The Missouri House Has Taken a Stand for Parents
It’s past time the Missouri Senate steps up to the plate and delivers for Missouri Parents. The House has done its part—two very important bills that support the rights of parents to choose how and where their children are educated have passed through House committees and a full House vote. They’re now in the hands of the Missouri Senate, which has been debating and arguing about education issues since early January, but not passing legislation for the governor to sign.
House Bill 1552 will finally fix the glitch in funding for public school students who choose a charter school rather than their assigned public school. Now known as the Charter School Funding Act, this bill would give charter school students access to the same funding streams as their non-charter school peers. In addition, it would send state aid to charter schools directly from the state, rather than routing the state money through the district in which a charter school is located. This funding change becomes critical when a district’s state aid amount is insufficient to cover the number of students in charter schools, as is currently the case in Kansas City. Charter schools can’t open or expand if the pot of money is limited. St. Louis is getting close to that point but isn’t quite there. The bill gives St. Louis Public Schools five years before the funding changes take effect.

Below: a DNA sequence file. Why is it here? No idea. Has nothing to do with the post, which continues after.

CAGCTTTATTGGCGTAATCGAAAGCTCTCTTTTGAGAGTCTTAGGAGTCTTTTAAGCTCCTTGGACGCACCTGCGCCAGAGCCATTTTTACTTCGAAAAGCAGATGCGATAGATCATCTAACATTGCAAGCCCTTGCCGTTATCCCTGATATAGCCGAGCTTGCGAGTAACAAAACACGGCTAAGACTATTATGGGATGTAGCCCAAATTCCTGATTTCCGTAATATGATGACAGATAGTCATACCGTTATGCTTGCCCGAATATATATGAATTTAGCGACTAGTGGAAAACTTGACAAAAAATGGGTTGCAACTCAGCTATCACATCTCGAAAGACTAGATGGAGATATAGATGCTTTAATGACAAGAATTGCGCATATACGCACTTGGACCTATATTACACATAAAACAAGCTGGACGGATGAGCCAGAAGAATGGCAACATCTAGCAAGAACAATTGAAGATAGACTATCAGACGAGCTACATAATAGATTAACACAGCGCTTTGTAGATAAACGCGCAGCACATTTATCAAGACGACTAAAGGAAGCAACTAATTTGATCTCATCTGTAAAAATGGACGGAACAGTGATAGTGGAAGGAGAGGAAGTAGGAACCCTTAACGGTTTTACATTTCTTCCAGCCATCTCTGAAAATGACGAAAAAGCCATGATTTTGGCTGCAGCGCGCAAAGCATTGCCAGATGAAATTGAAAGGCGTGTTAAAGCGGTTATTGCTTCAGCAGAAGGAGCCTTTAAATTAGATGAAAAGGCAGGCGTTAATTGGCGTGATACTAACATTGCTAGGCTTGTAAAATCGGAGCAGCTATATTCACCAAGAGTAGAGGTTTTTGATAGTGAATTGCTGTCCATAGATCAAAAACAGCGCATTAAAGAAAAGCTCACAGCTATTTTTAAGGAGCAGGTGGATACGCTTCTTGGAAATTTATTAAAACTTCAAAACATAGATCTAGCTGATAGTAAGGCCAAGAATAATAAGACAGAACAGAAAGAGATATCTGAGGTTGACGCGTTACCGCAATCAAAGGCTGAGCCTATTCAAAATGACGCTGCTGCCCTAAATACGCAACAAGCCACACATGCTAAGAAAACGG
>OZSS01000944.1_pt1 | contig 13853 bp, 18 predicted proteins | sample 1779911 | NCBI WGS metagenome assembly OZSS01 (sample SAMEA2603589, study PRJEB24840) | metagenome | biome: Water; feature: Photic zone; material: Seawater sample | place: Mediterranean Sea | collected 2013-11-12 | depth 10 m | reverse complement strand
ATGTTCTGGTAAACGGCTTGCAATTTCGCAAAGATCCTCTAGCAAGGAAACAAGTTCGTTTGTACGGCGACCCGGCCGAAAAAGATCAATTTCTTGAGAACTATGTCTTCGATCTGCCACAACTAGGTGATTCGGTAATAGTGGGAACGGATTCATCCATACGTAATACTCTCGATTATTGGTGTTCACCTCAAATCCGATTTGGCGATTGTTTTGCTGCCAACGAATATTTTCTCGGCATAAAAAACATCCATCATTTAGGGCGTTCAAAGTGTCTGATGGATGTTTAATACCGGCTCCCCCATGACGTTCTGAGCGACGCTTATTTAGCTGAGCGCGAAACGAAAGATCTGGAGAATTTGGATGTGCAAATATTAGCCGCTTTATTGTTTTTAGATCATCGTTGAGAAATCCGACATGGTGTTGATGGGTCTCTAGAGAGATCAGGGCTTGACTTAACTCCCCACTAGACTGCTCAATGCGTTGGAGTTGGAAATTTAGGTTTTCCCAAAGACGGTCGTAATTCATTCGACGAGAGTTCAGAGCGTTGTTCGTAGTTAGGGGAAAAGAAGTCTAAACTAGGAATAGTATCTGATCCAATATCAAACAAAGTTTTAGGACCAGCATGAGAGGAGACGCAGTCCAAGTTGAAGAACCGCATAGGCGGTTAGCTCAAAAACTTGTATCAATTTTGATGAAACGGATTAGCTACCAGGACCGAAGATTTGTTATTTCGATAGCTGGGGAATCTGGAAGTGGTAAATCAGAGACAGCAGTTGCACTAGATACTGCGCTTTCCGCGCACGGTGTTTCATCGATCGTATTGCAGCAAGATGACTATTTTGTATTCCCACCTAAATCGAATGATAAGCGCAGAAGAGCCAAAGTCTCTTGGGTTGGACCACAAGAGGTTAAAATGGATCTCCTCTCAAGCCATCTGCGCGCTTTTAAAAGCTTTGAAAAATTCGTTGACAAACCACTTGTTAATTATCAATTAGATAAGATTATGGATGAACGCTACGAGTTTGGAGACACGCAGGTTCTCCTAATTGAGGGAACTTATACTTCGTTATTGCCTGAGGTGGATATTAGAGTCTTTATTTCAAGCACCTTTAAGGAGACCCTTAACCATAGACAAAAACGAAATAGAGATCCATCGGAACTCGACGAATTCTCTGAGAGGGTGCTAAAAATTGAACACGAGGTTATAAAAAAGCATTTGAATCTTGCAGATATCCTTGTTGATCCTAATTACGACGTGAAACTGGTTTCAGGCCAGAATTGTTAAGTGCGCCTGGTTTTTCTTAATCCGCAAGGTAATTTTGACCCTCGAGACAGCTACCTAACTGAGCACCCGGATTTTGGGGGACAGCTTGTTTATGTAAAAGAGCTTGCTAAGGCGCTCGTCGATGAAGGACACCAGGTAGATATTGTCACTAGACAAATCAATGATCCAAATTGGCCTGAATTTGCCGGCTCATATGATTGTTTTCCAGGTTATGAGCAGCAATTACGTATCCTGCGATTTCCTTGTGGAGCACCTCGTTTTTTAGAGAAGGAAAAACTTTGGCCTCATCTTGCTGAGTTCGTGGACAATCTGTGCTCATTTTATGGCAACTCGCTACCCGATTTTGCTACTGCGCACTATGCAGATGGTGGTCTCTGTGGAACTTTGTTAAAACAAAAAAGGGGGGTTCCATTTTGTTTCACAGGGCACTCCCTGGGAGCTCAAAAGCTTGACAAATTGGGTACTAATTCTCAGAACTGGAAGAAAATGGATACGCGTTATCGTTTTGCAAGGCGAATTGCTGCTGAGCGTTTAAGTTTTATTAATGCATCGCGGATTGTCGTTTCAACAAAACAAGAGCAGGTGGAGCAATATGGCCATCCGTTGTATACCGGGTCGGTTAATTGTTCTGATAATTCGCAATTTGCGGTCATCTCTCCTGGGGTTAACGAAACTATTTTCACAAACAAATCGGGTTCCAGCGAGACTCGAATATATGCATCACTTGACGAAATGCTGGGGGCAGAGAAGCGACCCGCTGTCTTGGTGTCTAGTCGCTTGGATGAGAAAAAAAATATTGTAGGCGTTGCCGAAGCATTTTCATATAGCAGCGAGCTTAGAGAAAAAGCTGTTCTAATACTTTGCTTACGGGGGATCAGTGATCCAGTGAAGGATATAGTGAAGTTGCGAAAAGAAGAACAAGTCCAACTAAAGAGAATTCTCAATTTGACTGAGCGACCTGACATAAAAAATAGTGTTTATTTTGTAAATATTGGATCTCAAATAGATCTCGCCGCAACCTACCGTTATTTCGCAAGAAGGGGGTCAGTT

House Bill 1814 would allow Missouri families to choose a school in a district other than the one in which they live. If a family owns property (such as a second home or a farm) in a separate school district from the one they reside in, the family can send up to four children to that district. More importantly, the bill also allows families to cross district lines for any reason, provided that the district they seek agrees to accept transfer students. Not only does this greatly expand options for Missouri students, but it also gives districts an incentive to work to attract students and their state aid dollars. Many states have similar policies and the data show that it is most often rural students that take advantage of such programs
Missouri families have had a rough couple of years. In person versus virtual, mask and vaccine requirements, curriculum content, to name just a few issues, have parents wanting more than just one assigned choice of school. It’s time for the Missouri Senate to follow in the House’s footsteps and put these options on the governor’s desk.